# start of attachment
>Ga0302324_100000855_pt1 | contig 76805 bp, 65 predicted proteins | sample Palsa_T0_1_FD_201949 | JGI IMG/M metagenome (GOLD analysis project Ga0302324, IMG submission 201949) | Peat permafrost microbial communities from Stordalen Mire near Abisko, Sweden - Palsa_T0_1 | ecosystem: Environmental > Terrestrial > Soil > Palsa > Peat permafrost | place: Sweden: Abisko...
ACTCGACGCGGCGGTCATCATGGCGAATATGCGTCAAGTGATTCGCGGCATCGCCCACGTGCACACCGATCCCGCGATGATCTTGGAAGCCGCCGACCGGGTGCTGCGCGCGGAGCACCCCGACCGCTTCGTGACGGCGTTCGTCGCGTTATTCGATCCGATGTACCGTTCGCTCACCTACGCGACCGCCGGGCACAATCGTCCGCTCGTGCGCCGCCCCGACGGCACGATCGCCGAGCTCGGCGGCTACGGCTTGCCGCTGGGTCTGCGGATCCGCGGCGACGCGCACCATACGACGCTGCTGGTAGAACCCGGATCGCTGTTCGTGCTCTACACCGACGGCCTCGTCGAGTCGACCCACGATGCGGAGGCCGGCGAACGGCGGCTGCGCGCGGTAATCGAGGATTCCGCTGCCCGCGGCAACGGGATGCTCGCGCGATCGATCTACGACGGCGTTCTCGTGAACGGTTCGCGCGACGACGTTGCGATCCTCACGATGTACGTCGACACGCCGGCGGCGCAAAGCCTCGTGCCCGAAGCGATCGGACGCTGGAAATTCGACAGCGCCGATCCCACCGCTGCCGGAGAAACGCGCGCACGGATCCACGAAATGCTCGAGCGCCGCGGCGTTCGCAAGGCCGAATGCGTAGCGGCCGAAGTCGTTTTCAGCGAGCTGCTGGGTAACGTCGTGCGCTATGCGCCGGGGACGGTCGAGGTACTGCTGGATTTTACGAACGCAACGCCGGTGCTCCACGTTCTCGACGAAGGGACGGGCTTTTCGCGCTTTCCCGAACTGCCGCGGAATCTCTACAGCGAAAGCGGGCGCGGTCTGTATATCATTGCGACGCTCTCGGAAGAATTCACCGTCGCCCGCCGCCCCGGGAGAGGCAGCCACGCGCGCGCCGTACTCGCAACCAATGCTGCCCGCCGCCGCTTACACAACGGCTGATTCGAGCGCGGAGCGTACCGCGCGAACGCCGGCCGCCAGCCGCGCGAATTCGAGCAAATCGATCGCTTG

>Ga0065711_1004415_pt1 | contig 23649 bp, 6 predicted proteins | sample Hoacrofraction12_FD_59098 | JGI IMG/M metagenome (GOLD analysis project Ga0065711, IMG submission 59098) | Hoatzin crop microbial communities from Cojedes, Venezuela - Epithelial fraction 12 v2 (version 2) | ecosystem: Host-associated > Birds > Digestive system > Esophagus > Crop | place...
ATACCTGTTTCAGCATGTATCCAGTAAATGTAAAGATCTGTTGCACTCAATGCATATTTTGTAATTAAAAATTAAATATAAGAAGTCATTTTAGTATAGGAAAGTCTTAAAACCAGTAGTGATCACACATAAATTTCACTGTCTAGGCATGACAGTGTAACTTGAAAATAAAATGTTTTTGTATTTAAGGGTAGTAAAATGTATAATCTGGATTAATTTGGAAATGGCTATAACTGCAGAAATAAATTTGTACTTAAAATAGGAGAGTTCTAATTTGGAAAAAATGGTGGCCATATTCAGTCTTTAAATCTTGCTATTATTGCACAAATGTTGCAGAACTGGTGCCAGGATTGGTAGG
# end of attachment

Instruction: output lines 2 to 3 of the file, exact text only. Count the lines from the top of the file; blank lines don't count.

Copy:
ACTCGACGCGGCGGTCATCATGGCGAATATGCGTCAAGTGATTCGCGGCATCGCCCACGTGCACACCGATCCCGCGATGATCTTGGAAGCCGCCGACCGGGTGCTGCGCGCGGAGCACCCCGACCGCTTCGTGACGGCGTTCGTCGCGTTATTCGATCCGATGTACCGTTCGCTCACCTACGCGACCGCCGGGCACAATCGTCCGCTCGTGCGCCGCCCCGACGGCACGATCGCCGAGCTCGGCGGCTACGGCTTGCCGCTGGGTCTGCGGATCCGCGGCGACGCGCACCATACGACGCTGCTGGTAGAACCCGGATCGCTGTTCGTGCTCTACACCGACGGCCTCGTCGAGTCGACCCACGATGCGGAGGCCGGCGAACGGCGGCTGCGCGCGGTAATCGAGGATTCCGCTGCCCGCGGCAACGGGATGCTCGCGCGATCGATCTACGACGGCGTTCTCGTGAACGGTTCGCGCGACGACGTTGCGATCCTCACGATGTACGTCGACACGCCGGCGGCGCAAAGCCTCGTGCCCGAAGCGATCGGACGCTGGAAATTCGACAGCGCCGATCCCACCGCTGCCGGAGAAACGCGCGCACGGATCCACGAAATGCTCGAGCGCCGCGGCGTTCGCAAGGCCGAATGCGTAGCGGCCGAAGTCGTTTTCAGCGAGCTGCTGGGTAACGTCGTGCGCTATGCGCCGGGGACGGTCGAGGTACTGCTGGATTTTACGAACGCAACGCCGGTGCTCCACGTTCTCGACGAAGGGACGGGCTTTTCGCGCTTTCCCGAACTGCCGCGGAATCTCTACAGCGAAAGCGGGCGCGGTCTGTATATCATTGCGACGCTCTCGGAAGAATTCACCGTCGCCCGCCGCCCCGGGAGAGGCAGCCACGCGCGCGCCGTACTCGCAACCAATGCTGCCCGCCGCCGCTTACACAACGGCTGATTCGAGCGCGGAGCGTACCGCGCGAACGCCGGCCGCCAGCCGCGCGAATTCGAGCAAATCGATCGCTTG

>Ga0065711_1004415_pt1 | contig 23649 bp, 6 predicted proteins | sample Hoacrofraction12_FD_59098 | JGI IMG/M metagenome (GOLD analysis project Ga0065711, IMG submission 59098) | Hoatzin crop microbial communities from Cojedes, Venezuela - Epithelial fraction 12 v2 (version 2) | ecosystem: Host-associated > Birds > Digestive system > Esophagus > Crop | place...